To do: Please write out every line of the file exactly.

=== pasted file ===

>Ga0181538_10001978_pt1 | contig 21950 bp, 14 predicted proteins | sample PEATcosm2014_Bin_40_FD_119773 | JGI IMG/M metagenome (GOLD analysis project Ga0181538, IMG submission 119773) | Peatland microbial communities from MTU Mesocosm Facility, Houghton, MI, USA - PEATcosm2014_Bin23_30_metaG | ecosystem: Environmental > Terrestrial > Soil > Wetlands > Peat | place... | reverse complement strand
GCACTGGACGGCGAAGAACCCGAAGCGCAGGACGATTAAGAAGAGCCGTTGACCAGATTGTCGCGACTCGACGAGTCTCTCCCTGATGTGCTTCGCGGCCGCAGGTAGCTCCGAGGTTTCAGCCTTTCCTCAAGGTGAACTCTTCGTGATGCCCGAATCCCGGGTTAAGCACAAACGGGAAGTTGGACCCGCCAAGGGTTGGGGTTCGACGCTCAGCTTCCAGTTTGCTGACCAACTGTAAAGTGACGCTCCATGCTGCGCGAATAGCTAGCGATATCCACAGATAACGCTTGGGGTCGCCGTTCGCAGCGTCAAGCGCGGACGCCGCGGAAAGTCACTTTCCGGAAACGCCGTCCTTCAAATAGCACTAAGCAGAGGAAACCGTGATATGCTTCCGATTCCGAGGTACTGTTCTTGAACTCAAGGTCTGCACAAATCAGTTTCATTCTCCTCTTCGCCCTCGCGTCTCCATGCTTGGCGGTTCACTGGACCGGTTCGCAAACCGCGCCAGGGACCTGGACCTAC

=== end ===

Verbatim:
>Ga0181538_10001978_pt1 | contig 21950 bp, 14 predicted proteins | sample PEATcosm2014_Bin_40_FD_119773 | JGI IMG/M metagenome (GOLD analysis project Ga0181538, IMG submission 119773) | Peatland microbial communities from MTU Mesocosm Facility, Houghton, MI, USA - PEATcosm2014_Bin23_30_metaG | ecosystem: Environmental > Terrestrial > Soil > Wetlands > Peat | place... | reverse complement strand
GCACTGGACGGCGAAGAACCCGAAGCGCAGGACGATTAAGAAGAGCCGTTGACCAGATTGTCGCGACTCGACGAGTCTCTCCCTGATGTGCTTCGCGGCCGCAGGTAGCTCCGAGGTTTCAGCCTTTCCTCAAGGTGAACTCTTCGTGATGCCCGAATCCCGGGTTAAGCACAAACGGGAAGTTGGACCCGCCAAGGGTTGGGGTTCGACGCTCAGCTTCCAGTTTGCTGACCAACTGTAAAGTGACGCTCCATGCTGCGCGAATAGCTAGCGATATCCACAGATAACGCTTGGGGTCGCCGTTCGCAGCGTCAAGCGCGGACGCCGCGGAAAGTCACTTTCCGGAAACGCCGTCCTTCAAATAGCACTAAGCAGAGGAAACCGTGATATGCTTCCGATTCCGAGGTACTGTTCTTGAACTCAAGGTCTGCACAAATCAGTTTCATTCTCCTCTTCGCCCTCGCGTCTCCATGCTTGGCGGTTCACTGGACCGGTTCGCAAACCGCGCCAGGGACCTGGACCTAC